If I were to redesign Force Fins for float tube use (they were originally scuba fins so they are probably optimized for swimming and they happen to work for float tubes) I would eliminate the upward angle and maybe lengthen the fin a couple of inches and make them a bit more flexible. Also I'd make them float!

    One other design compromise of the Force Fins' center fold and upward angle, while making the down kick easier, reduces their ability to kick you FORWARD. Now, moving forward in a float tube is clunky, and mostly only good for positioning in zero wind, but it is useful in certain circumstances. Most flat blade fins can be made to move you forward as you kick under the seat but it's never elegant.

    If I were to redesign the Outcast backpacking fins (flat plastic with strappy ankle pocket) I'd make the plastic more flexible overall, especially towards the ends.

    One last variable that will change everything is how much of your leg is in the water. Back in the day with donut tubes you were submerged up to your waist or deeper so your kick was a lot like a person in scuba doing a backstroke. Now with inflatable seats and pontoon boats, the amount of water you have available to kick up is reduced so you can't maximize this motion and your fin eventually breaks the surface - this is especially true with pontoon boats so your efficiency takes a dump. Still, I wouldn't trade only having my legs below my knees submerged for anything!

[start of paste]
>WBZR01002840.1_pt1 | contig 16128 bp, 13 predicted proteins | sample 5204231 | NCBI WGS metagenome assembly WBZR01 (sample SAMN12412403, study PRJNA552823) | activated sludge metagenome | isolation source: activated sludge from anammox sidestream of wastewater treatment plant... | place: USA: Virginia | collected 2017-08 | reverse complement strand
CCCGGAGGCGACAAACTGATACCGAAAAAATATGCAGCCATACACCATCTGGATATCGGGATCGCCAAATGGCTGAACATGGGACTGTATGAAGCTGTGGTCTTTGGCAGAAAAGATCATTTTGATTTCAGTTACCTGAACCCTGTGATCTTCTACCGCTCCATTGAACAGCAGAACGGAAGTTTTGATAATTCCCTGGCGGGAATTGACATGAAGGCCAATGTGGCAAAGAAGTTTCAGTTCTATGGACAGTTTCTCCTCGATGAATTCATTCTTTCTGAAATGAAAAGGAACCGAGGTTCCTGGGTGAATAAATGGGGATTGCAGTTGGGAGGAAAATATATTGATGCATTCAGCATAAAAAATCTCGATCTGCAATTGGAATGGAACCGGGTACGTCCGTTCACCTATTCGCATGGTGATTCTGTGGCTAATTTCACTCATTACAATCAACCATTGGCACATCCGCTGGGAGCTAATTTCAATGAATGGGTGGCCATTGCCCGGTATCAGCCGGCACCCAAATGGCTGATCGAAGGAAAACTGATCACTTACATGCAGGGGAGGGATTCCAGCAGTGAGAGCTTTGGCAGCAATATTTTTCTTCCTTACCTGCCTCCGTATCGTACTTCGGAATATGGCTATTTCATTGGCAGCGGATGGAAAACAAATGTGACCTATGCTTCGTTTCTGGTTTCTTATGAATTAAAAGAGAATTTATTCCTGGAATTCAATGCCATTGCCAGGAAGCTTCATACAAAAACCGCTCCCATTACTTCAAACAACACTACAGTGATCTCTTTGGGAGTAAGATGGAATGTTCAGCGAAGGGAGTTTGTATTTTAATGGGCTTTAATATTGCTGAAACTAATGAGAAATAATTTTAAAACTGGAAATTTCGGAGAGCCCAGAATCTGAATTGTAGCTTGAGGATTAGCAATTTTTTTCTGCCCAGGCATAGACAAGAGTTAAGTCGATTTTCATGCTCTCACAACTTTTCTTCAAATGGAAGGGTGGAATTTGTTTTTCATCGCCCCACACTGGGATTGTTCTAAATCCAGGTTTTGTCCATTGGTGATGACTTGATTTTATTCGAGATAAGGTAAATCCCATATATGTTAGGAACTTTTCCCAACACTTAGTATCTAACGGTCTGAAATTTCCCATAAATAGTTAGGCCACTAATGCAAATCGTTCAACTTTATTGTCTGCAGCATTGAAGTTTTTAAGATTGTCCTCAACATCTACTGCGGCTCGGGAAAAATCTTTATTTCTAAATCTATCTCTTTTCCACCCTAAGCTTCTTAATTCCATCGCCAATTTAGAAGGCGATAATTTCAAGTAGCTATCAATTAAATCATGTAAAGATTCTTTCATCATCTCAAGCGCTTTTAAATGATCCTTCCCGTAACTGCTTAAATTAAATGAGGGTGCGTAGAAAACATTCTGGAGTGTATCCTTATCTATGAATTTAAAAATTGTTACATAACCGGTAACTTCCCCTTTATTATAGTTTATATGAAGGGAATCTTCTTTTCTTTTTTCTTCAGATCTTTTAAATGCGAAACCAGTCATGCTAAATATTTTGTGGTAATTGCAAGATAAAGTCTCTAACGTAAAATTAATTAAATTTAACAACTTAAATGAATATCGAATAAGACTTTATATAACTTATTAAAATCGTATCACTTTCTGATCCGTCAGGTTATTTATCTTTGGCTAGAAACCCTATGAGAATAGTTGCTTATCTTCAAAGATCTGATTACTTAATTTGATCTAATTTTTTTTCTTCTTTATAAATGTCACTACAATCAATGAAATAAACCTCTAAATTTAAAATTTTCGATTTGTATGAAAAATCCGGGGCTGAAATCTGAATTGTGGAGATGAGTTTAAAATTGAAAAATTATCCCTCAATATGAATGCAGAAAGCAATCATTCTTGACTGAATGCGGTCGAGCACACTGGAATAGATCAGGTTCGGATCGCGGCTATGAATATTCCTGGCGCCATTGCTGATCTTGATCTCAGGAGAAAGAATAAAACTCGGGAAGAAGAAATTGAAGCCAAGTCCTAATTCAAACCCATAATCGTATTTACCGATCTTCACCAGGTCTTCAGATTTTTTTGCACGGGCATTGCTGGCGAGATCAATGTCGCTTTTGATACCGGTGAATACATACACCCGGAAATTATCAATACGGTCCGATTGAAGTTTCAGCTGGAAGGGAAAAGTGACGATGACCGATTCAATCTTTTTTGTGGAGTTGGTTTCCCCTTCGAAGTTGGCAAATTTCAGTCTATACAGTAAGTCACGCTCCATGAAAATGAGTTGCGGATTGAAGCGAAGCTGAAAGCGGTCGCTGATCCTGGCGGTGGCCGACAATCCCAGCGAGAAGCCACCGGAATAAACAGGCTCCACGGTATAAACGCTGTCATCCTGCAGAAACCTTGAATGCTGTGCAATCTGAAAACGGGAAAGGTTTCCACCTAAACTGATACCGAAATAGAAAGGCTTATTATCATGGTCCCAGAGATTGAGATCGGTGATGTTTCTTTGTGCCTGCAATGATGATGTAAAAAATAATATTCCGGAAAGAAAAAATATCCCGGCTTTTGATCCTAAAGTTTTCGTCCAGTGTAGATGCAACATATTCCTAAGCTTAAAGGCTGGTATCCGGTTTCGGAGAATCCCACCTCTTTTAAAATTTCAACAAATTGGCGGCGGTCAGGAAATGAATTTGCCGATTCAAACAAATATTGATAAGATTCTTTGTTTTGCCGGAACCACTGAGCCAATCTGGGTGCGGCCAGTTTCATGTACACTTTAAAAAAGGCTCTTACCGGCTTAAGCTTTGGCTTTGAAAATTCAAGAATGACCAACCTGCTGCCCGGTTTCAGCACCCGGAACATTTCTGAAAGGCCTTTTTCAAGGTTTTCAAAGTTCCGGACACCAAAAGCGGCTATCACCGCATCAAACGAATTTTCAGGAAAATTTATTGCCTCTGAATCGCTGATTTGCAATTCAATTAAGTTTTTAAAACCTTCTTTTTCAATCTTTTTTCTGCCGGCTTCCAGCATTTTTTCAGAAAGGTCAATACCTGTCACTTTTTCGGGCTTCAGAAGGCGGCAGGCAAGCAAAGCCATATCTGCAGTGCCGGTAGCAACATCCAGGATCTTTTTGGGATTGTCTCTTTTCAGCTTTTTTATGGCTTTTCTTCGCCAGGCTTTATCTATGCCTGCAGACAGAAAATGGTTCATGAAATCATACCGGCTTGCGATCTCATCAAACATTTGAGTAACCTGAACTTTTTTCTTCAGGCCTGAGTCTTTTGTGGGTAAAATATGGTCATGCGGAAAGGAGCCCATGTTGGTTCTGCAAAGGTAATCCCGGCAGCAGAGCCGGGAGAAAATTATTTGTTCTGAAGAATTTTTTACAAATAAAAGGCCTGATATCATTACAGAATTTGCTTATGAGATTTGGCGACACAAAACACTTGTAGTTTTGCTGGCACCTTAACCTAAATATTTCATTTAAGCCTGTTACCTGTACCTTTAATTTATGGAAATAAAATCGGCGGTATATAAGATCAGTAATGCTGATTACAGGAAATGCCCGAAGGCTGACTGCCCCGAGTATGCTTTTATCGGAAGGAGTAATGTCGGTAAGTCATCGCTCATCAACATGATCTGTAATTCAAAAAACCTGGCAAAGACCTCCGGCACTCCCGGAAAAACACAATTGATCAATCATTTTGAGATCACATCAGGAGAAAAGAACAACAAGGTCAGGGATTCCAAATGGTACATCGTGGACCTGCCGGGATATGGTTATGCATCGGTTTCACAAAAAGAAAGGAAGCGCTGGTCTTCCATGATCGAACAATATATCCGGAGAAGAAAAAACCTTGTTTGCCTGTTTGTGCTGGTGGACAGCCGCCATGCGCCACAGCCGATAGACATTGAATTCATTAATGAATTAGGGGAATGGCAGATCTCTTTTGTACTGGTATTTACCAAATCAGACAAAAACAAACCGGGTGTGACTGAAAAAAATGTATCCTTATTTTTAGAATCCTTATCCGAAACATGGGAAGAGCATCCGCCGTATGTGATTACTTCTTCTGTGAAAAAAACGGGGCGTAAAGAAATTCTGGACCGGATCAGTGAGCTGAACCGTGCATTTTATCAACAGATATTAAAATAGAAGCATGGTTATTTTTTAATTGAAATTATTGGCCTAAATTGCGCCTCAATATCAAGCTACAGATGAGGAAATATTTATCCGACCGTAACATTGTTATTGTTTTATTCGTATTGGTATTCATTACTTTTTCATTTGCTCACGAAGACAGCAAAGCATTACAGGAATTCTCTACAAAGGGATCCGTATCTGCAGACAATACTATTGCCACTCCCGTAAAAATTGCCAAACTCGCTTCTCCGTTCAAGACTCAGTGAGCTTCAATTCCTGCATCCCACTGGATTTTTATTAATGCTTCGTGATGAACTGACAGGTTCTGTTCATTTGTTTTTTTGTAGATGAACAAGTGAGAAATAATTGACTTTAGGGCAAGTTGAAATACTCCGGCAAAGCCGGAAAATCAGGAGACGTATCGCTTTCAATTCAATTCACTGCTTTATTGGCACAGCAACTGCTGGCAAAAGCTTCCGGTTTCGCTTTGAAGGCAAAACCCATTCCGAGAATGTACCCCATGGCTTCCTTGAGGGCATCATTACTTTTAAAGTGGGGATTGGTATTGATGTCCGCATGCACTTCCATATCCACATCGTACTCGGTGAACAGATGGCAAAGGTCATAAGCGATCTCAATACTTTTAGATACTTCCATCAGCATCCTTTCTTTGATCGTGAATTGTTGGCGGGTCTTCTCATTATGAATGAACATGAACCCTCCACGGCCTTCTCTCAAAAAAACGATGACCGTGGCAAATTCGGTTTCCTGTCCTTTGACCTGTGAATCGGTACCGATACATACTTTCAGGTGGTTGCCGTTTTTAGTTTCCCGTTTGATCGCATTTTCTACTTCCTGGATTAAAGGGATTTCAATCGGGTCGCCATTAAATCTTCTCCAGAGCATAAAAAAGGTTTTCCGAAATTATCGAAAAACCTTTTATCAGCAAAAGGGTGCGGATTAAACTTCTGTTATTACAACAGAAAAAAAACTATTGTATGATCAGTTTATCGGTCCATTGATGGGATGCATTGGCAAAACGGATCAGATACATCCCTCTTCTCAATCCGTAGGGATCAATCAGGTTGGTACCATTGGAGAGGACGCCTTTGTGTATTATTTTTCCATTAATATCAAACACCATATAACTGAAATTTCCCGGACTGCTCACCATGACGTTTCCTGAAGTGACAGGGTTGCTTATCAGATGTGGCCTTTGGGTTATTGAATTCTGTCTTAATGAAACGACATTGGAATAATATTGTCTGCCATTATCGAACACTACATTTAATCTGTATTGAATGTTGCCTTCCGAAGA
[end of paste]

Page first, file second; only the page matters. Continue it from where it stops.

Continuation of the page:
Maybe I should consider doing a float tube fin "Kickstarter"? No pun intended! :)

    _SHig
     
    Blue likes this.
  3. One final thought (for now):

    I do like the way the foot pocket is designed on the standard Force Fins. The foot hoop is butted up to the top of your foot at the ankle and not further toward your toes which helps reduce cramping. The worst thing in the world in fins is using your toes to fight the water resistance. Cramp city!

    _SHig
     
  4. Since the downstroke is not effective it sounds like the tops of the fins should have trap doors that work like a check valve.

    = Easy down stroke and less water pushed forward.

    Looking at the price of a nice pair of fins I think I might just sell the float tube and stick with the kayaks.
     
  5. Shig, thank you for your technical description! All of it is on the mark. I have used just about everything that has been talked over...except Omegas. For me, the Force Fin "adjustables" were a pain: they would loosen up, and way too heavy while wearing boots. Now the standard Force Fins are great: I bought a used pair of XXL and 2mm flats booties. My feet slide way into the 'strap' and I don't get cramps, good propulsion and my feet stay much warmer. I have scuba dived since the early 70's and don't want to think how muchI have spent on the newest and greatest fins! I know I won't ever buy another pair unless I get to give them a 'Test Drive'.
     
    Blue and SHigSpeed like this.